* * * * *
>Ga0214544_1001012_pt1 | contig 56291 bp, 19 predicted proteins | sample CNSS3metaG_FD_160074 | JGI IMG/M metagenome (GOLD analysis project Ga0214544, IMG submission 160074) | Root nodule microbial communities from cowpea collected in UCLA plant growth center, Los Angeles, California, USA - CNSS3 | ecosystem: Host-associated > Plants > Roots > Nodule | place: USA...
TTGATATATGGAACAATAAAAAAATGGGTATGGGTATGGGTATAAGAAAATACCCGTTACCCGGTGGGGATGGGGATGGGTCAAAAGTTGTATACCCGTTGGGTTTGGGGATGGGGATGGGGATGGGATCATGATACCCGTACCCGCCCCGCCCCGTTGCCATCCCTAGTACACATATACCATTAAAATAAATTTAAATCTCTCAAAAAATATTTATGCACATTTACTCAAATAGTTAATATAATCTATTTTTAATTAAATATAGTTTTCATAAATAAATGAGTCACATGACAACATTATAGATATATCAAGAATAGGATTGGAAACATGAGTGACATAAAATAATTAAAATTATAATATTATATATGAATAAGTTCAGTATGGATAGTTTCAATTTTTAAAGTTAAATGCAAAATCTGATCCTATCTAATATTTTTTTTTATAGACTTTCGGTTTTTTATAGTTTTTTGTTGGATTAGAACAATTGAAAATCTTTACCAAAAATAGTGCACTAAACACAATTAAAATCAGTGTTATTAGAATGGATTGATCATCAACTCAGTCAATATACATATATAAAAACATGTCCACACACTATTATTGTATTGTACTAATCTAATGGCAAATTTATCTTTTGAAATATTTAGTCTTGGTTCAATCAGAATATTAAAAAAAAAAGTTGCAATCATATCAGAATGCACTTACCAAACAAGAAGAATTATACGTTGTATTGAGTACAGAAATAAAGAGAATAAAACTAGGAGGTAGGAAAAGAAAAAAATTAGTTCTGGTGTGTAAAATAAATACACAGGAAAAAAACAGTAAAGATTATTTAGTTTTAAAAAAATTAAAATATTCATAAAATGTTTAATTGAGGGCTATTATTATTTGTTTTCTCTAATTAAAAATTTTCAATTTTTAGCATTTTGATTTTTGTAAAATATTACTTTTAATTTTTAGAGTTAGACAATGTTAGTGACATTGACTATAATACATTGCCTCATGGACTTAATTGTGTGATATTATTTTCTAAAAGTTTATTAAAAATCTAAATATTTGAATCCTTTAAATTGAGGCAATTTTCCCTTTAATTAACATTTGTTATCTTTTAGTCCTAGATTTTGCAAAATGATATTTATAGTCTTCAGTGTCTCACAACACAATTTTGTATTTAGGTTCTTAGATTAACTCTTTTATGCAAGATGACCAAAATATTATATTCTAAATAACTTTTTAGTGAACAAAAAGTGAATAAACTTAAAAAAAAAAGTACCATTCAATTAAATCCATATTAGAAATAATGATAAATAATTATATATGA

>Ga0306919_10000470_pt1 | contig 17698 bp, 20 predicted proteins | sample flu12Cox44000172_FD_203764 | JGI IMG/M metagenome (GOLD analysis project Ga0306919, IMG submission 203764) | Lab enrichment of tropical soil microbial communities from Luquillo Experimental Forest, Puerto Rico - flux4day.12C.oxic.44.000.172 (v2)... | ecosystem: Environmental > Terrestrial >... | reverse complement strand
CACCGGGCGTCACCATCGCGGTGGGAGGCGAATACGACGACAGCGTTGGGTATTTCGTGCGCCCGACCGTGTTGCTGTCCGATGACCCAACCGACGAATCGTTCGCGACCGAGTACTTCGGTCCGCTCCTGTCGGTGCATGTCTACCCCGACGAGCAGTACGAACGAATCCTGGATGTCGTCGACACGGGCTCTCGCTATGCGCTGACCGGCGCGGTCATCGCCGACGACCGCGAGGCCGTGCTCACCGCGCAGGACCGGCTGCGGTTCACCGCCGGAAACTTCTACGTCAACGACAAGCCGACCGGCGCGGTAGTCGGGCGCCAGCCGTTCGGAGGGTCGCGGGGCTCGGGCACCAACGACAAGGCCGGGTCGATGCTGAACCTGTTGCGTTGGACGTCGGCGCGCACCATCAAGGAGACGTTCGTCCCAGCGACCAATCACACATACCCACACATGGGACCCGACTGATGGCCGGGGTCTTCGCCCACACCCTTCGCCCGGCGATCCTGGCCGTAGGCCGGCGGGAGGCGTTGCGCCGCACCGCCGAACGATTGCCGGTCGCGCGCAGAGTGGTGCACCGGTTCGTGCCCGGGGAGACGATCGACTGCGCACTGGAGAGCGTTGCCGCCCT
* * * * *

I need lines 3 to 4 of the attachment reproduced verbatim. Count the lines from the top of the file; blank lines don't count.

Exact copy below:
>Ga0306919_10000470_pt1 | contig 17698 bp, 20 predicted proteins | sample flu12Cox44000172_FD_203764 | JGI IMG/M metagenome (GOLD analysis project Ga0306919, IMG submission 203764) | Lab enrichment of tropical soil microbial communities from Luquillo Experimental Forest, Puerto Rico - flux4day.12C.oxic.44.000.172 (v2)... | ecosystem: Environmental > Terrestrial >... | reverse complement strand
CACCGGGCGTCACCATCGCGGTGGGAGGCGAATACGACGACAGCGTTGGGTATTTCGTGCGCCCGACCGTGTTGCTGTCCGATGACCCAACCGACGAATCGTTCGCGACCGAGTACTTCGGTCCGCTCCTGTCGGTGCATGTCTACCCCGACGAGCAGTACGAACGAATCCTGGATGTCGTCGACACGGGCTCTCGCTATGCGCTGACCGGCGCGGTCATCGCCGACGACCGCGAGGCCGTGCTCACCGCGCAGGACCGGCTGCGGTTCACCGCCGGAAACTTCTACGTCAACGACAAGCCGACCGGCGCGGTAGTCGGGCGCCAGCCGTTCGGAGGGTCGCGGGGCTCGGGCACCAACGACAAGGCCGGGTCGATGCTGAACCTGTTGCGTTGGACGTCGGCGCGCACCATCAAGGAGACGTTCGTCCCAGCGACCAATCACACATACCCACACATGGGACCCGACTGATGGCCGGGGTCTTCGCCCACACCCTTCGCCCGGCGATCCTGGCCGTAGGCCGGCGGGAGGCGTTGCGCCGCACCGCCGAACGATTGCCGGTCGCGCGCAGAGTGGTGCACCGGTTCGTGCCCGGGGAGACGATCGACTGCGCACTGGAGAGCGTTGCCGCCCT